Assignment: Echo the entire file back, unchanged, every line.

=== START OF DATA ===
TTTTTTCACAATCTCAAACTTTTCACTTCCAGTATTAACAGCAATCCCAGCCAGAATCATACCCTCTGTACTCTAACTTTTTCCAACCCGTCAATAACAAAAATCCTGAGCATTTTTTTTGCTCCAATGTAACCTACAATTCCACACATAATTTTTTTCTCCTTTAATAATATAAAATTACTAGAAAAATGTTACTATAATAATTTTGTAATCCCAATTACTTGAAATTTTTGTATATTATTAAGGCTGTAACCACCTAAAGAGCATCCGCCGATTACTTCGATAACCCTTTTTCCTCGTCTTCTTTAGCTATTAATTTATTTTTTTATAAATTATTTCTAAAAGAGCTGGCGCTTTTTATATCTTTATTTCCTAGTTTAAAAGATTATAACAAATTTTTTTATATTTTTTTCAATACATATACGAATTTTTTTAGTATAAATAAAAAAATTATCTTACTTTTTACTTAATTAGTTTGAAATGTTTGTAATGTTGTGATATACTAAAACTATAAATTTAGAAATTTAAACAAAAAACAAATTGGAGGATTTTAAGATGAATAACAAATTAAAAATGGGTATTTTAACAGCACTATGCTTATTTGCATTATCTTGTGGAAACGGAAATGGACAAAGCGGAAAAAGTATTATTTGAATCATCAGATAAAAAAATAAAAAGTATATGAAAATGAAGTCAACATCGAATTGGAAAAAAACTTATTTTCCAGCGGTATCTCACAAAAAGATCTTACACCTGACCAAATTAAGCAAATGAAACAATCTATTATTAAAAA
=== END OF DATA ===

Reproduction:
TTTTTTCACAATCTCAAACTTTTCACTTCCAGTATTAACAGCAATCCCAGCCAGAATCATACCCTCTGTACTCTAACTTTTTCCAACCCGTCAATAACAAAAATCCTGAGCATTTTTTTTGCTCCAATGTAACCTACAATTCCACACATAATTTTTTTCTCCTTTAATAATATAAAATTACTAGAAAAATGTTACTATAATAATTTTGTAATCCCAATTACTTGAAATTTTTGTATATTATTAAGGCTGTAACCACCTAAAGAGCATCCGCCGATTACTTCGATAACCCTTTTTCCTCGTCTTCTTTAGCTATTAATTTATTTTTTTATAAATTATTTCTAAAAGAGCTGGCGCTTTTTATATCTTTATTTCCTAGTTTAAAAGATTATAACAAATTTTTTTATATTTTTTTCAATACATATACGAATTTTTTTAGTATAAATAAAAAAATTATCTTACTTTTTACTTAATTAGTTTGAAATGTTTGTAATGTTGTGATATACTAAAACTATAAATTTAGAAATTTAAACAAAAAACAAATTGGAGGATTTTAAGATGAATAACAAATTAAAAATGGGTATTTTAACAGCACTATGCTTATTTGCATTATCTTGTGGAAACGGAAATGGACAAAGCGGAAAAAGTATTATTTGAATCATCAGATAAAAAAATAAAAAGTATATGAAAATGAAGTCAACATCGAATTGGAAAAAAACTTATTTTCCAGCGGTATCTCACAAAAAGATCTTACACCTGACCAAATTAAGCAAATGAAACAATCTATTATTAAAAA